Thursday, September 17, 2020

Why Your Marriage Needs A Five-Year Pit Stop

 The first five to ten years of a marriage can change the nature of your relationship with your spouse to some pretty surprising degrees. It might not change exactly how much you love each other or your devotion to one another, but it can definitely change how your life operates from day to day, as well as future plans that you might have previously talked about. For that reason, we’re going to look at conversations you should have with your spouse during a pitstop after at least five years.

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What are your goals for life?

One of the big misconceptions is that after you have had some time to achieve your goals or found that some are no longer important to you, you are likely to simply rest on your laurels. Congratulations are in order if you have reached those goals but you are likely to find out that you have different priorities, now. You and your spouse might not be able to support each other as effectively as you otherwise could if you’re simply not telling each other about what your aims are for the future. Talk about where you see yourself and where they see themselves in five years and whether that matches up with your current trajectory.

Are things going okay financially?

At this stage, you and your partner should have some sort of financial system in place. Now is the time to look at that financial system once again. This can include, of course, how you’re spending your money, but might also include how your finances are organized and who holds the purse strings on different accounts. How much are you putting towards savings? Do you have any financial goals and have you been putting enough money towards them to meet them within a set timeframe? It’s easy to get sensitive about money and how one handles it, so it’s important to address this question as a cooperative effort, first and foremost, so that it doesn’t sound accusatory.

Your working lives

This topic might end up getting rolled up into the conversation about your finances, but the question of who works, how their career is going, and what can be done incorporates more than just the financial side of life. It’s also about individual goals, the importance of being able to spend your time productively, and more. Have a talk about who is working and whether they want to work (or have to, as the case may be). For those who are working, it may be worth taking the time to talk about their career, its trajectory, and options they might have to get it moving int the way they want, whether that’s by searching for new roles or by looking at development potential through training.

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Is it time to start planning for a baby?

It’s very likely that the topic of children has come up, as most couples tend to make sure they’re on the same page regarding that before they even get married. However, that doesn’t mean that you shouldn’t take the time to talk about having your first child if you currently have none. Is it time to take the step to actively try? Are you as ready as you can be, financially and in terms of having a stable home life? Or have expectations of children changed for one or both of you? Even if you have both agreed beforehand that you do not want children, it’s still wise to take the time to check in with your partner and your own feelings.

Do you have enough kids?

If you have, in fact, had children already or you both find that you are resolute that you don’t want any more, then you might want to look at the possibility of closing the door for any children in the future. It doesn’t need to be a formal decision, you can both practice safe sex, but there is also the option for a surgical option. Take the time to research how painful is a vasectomy as well as what the long-term effects are. If you’re done having kids, it’s the most accessible answer, but it does need a lot of preparation and cooperation.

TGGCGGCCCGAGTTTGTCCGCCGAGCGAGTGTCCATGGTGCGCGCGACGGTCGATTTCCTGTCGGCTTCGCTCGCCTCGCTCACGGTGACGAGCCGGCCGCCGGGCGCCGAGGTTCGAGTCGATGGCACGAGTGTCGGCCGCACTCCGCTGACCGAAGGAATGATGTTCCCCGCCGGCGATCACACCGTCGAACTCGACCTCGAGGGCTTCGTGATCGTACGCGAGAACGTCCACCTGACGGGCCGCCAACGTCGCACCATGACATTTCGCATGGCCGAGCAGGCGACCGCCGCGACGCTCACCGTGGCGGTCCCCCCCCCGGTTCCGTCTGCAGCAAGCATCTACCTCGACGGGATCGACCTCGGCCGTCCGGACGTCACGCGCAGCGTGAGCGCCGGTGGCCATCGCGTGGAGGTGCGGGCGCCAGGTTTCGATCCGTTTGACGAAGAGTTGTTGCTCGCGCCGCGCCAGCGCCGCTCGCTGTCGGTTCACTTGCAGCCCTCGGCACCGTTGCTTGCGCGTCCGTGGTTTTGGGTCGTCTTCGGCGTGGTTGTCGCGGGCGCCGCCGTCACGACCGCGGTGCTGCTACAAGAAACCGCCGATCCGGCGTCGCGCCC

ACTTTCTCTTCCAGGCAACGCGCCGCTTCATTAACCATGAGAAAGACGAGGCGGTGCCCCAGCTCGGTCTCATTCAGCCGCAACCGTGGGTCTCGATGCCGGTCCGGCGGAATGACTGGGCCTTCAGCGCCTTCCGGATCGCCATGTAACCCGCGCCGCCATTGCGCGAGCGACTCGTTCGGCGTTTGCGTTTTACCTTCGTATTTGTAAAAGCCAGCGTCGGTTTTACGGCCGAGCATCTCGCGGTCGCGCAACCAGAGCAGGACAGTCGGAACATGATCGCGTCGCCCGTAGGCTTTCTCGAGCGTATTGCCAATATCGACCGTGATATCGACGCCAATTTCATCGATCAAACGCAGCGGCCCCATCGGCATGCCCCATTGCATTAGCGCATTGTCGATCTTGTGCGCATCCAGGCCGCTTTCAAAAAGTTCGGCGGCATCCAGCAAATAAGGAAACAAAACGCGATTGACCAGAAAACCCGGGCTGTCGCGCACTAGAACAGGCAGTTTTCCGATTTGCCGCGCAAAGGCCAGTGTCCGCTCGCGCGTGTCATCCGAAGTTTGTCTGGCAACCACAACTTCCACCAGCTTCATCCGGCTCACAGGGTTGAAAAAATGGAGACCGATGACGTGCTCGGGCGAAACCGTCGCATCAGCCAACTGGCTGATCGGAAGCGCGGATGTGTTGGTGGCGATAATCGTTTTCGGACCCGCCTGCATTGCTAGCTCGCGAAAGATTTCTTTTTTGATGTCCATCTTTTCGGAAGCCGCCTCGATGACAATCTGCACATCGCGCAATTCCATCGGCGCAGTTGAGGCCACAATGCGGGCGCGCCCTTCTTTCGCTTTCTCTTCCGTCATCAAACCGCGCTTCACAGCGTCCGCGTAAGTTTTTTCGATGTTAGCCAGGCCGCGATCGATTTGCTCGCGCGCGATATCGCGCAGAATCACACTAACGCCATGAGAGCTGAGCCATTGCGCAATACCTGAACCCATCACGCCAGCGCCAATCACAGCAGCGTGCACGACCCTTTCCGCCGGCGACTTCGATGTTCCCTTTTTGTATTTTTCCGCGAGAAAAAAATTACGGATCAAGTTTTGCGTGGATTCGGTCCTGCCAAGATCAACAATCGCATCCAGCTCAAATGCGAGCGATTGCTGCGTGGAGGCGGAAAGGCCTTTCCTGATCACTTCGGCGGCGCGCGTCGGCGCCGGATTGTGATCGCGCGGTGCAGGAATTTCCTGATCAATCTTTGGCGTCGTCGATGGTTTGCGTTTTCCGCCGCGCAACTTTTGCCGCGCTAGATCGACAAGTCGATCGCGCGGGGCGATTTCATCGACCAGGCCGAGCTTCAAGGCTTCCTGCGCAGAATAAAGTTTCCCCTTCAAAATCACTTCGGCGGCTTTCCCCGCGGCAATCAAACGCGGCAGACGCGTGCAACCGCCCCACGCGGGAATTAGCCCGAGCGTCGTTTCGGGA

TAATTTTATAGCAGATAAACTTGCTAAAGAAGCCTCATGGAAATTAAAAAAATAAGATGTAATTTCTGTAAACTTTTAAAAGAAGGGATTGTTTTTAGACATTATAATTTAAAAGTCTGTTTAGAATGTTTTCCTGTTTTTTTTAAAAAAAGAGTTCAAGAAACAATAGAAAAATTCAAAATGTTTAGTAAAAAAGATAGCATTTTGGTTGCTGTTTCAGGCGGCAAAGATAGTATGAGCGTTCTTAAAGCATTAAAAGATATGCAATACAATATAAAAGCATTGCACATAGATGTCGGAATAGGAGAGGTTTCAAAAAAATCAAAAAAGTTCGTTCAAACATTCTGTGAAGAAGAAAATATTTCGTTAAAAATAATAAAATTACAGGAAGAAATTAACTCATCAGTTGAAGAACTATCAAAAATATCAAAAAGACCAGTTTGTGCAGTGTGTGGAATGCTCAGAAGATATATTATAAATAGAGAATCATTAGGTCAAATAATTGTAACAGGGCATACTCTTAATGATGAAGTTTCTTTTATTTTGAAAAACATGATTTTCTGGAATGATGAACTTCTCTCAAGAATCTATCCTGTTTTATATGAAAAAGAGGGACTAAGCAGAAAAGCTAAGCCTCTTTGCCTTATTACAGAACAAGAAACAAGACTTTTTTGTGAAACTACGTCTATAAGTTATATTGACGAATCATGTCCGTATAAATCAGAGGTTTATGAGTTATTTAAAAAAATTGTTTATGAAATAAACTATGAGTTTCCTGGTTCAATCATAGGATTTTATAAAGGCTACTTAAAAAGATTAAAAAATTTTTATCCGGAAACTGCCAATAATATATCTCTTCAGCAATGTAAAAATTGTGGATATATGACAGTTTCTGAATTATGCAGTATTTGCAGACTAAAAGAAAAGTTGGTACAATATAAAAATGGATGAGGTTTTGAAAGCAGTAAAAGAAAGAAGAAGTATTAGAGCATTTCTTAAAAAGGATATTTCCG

How are you raising your children?

Whether you already have children or you plan to have them in future, you need to talk more about the process of actually making them. It’s important to check-in on what kind of parents you want to be and what you’re doing to make that a reality. This means not only looking at you provide and nurture for them. You need to talk about plans to deal with issues like misbehavior, discipline, bullying, and more. If you have two different parenting strategies in mind, this can lead to major tensions down the line so it’s important to see where you line up and find a compromise if it’s not an exact match.

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How do you argue productively?

Is it possible for anything but bad to come out of an argument? The answer is: yes. Arguments are how we sort out disputes and conflicts within relationships and an argument doesn’t necessarily have to be an emotional and hurtful process. If you need some sort of the change in your relationship, it’s important to be able to address it calmly, without making the other feel attacked, or without getting defensive if you or your behavior is the subject of the conversation. More importantly, you should look at whether you make some of the biggest mistakes when arguing with a partner, such as criticising them, acting with contempt, being defensive and taking personally, or stonewalling them when they’re trying to talk.

You might find during your pitstop that your relationship with your partner, your life, your needs, and your wants for the future haven’t changed that much. If that’s the case, then that is fantastic. However, it’s important to have these conversations anyway to make sure that there aren’t any issues that could grow under the surface if left unaddressed.

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